In any RV, be it a caravan, motorhome, camper trailer or even a tent, there are three main sources of energy for cooking and heating (apart from mains electricity): liquid propane gas (LPG), diesel and methylated spirits.
LPG is the most common, but diesel – a relative newcomer that is gaining ground – and methylated spirits are now in use. As you might imagine, each has their advantages and disadvantages.
Methylated spirits (otherwise known as denatured alcohol) is, these days, used only for cooktops – most commonly a Dometic Origo two-burner cooktop, which is ideal when a basic installation without any gas pipework is required. Both burners are filled individually, and there’s no common fuel tank.
The advantage of a metho cooktop is that it’s self-contained with a fuel that is relatively easy to carry and readily obtainable. That makes it ideal for small campervans or tent camping. The disadvantage is a lower calorific value (heating effect) than either LPG or diesel, which means slower cooking times.
Diesel is the relative newcomer in the cooking and heating fields and first made its entrance into the Australian market in the form of a Webasto space heater. It was very effective and gave RV travellers a whole new insight into cooler climate travel. Dometic followed a few years later with its Eberspacher heater and then Webasto made the move into the cooker market with the Diesel Cooker X 100. Webasto, Eberspacher and Truma also manufacture combined space heater and hot water units.
An advantage of diesel-fired appliances is that only one source of fuel is needed, at least in diesel engine motorhomes, and no space for gas cylinders is required. For caravans, a small diesel tank is needed but it takes up less space than a gas cylinder. Another plus is that water heaters and air heaters can be used in moving vehicles, which is great if hot water is required on arrival, or if it’s very cold!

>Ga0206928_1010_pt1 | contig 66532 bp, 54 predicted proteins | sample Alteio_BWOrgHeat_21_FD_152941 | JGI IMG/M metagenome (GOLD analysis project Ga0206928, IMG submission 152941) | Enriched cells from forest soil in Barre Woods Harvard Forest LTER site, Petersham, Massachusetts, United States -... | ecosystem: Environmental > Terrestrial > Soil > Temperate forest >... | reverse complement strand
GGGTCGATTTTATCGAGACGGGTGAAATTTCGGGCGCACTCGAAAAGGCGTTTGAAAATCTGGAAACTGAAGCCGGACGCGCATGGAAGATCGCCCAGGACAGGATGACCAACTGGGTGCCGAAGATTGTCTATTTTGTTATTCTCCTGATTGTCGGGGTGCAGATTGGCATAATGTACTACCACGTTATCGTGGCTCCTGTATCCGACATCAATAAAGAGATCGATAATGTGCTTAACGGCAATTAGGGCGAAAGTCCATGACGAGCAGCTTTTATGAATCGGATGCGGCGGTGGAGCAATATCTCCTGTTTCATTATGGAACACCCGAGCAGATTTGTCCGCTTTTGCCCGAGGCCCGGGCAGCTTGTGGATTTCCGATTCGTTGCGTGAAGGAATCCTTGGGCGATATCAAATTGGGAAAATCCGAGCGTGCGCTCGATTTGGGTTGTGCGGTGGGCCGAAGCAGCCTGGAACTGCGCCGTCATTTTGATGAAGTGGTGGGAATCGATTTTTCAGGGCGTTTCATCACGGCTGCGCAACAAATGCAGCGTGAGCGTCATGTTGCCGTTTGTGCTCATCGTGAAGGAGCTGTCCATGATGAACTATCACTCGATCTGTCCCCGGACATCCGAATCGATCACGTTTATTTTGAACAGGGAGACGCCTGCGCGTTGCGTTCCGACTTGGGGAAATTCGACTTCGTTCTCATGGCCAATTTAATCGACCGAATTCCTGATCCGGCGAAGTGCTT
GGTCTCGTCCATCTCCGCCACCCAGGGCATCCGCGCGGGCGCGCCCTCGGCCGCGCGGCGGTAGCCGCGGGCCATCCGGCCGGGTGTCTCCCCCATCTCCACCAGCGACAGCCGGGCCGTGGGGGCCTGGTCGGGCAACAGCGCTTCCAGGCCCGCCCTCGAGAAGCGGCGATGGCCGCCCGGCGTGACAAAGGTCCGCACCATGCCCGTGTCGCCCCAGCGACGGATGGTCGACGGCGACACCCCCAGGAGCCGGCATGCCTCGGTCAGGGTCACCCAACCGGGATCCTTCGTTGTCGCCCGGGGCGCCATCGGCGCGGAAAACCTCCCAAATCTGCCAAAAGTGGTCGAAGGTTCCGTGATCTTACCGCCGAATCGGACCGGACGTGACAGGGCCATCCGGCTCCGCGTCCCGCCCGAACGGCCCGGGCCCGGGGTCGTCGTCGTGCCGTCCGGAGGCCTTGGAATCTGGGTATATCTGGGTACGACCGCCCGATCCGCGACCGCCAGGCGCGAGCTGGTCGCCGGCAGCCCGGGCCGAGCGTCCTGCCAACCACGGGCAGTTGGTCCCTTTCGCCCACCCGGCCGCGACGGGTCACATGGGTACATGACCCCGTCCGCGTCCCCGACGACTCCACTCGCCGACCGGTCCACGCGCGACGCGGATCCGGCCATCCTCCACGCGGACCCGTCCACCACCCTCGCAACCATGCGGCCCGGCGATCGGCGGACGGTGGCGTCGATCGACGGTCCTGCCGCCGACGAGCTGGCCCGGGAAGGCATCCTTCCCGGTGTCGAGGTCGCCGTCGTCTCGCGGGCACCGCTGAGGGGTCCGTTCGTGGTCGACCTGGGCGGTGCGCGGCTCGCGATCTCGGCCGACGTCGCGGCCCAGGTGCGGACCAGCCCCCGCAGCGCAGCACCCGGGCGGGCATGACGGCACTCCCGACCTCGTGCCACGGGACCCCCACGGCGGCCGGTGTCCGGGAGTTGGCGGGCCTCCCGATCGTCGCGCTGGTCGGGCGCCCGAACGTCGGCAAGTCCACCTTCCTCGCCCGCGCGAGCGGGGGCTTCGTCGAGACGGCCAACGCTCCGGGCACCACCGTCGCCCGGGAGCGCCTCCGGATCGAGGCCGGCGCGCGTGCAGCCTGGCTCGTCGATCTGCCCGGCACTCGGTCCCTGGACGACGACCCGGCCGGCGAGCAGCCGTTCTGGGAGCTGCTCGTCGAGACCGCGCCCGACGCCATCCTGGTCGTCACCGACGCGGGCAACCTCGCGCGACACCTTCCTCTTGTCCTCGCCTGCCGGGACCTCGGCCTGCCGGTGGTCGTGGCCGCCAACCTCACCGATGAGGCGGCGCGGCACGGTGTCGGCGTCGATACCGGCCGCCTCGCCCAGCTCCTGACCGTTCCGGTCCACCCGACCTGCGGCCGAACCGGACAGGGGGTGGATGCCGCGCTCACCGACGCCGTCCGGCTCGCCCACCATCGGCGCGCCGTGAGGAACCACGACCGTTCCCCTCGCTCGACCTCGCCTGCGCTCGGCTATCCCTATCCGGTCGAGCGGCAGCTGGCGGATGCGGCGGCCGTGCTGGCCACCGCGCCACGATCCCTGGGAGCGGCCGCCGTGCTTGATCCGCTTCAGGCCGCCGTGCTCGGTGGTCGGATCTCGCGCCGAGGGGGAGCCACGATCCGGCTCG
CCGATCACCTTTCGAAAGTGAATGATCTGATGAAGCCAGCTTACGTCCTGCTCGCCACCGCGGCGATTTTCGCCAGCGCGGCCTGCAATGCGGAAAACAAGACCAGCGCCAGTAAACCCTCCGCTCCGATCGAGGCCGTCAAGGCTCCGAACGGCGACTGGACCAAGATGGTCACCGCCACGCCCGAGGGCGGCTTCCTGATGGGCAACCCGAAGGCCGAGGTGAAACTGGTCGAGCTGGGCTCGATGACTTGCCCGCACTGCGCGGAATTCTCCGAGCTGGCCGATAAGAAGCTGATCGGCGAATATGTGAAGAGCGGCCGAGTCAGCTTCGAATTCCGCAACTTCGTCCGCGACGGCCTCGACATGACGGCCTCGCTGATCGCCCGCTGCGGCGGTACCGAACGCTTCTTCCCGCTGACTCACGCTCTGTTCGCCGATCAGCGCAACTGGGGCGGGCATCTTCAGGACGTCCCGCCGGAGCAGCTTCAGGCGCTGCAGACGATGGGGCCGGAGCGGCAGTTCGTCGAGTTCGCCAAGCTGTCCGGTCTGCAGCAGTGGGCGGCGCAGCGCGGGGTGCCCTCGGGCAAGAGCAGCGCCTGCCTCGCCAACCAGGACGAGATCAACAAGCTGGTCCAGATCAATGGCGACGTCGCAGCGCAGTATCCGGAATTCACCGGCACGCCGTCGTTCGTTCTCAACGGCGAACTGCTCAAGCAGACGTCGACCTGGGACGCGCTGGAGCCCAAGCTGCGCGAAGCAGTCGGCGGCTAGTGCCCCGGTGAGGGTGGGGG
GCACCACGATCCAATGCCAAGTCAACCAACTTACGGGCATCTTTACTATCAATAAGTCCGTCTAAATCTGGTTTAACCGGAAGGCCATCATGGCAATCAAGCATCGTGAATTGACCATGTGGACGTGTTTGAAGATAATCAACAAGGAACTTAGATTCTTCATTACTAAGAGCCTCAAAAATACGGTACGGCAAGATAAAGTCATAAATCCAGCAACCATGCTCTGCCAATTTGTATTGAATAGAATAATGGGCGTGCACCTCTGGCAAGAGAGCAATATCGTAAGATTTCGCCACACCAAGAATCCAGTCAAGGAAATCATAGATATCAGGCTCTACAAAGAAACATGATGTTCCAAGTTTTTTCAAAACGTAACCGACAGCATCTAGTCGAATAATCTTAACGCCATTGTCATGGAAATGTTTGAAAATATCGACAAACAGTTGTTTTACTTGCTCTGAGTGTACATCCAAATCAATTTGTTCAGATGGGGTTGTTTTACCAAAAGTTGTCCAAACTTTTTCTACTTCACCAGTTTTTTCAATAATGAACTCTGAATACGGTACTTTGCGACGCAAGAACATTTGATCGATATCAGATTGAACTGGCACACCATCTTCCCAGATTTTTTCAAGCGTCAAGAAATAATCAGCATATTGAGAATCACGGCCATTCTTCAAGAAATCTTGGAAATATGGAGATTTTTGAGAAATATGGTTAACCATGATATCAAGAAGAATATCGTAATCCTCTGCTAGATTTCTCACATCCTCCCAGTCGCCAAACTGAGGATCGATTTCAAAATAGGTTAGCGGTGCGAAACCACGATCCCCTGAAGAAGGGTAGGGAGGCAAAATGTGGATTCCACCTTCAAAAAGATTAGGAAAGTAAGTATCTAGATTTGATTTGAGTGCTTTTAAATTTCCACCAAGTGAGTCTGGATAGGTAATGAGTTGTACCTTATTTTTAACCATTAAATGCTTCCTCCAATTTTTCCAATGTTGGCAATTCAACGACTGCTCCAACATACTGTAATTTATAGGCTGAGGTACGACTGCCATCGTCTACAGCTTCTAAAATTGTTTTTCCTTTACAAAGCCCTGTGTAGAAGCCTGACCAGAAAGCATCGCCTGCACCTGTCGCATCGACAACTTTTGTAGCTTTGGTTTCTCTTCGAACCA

Although the space heaters work quite well, diesel-fired cooktops are more restricted than their LPG counterparts. The Webasto unit only has two hot plates (no grill or oven) and one is really a simmer plate, so there’s a much longer warm-up time than the instant heat of LPG. In short, for the culinary types, a whole new approach to dinner time is needed. Webasto says its cooktop uses between 0.09-0.19L/hour.
LIQUID PETROLEUM GAS (LPG)
LPG is the time-honoured energy supply used for cooktops/grills/ovens, barbecues, water heaters, air heaters and three-way fridges. There are no doubts about the instant nature of gas-fired appliances (except in the case of fridges) nor the calorific value of LPG. There is also the flexibility of the fuel supply being able to be used in a number of devices. But it does require a certified installation of pipework, fittings and appliances. And it is, potentially, one of the most dangerous of any of the fuels, including electricity.
SO WHAT'S THE BEST FUEL?
So what’s the best fuel to use in an RV? For many travellers, it’s going to be LPG but that does depend on how you travel. For instance, Trakka only installs a diesel system with a 12V fridge in its Remote Pack-fitted motorhomes. That not only reduces the fuel storage requirements, such as LPG cylinders, but also extends the amount of time you can spend away from civilisation. Methylated spirits can be used in certain circumstances but, for many, I reckon it’s going to be a mixture.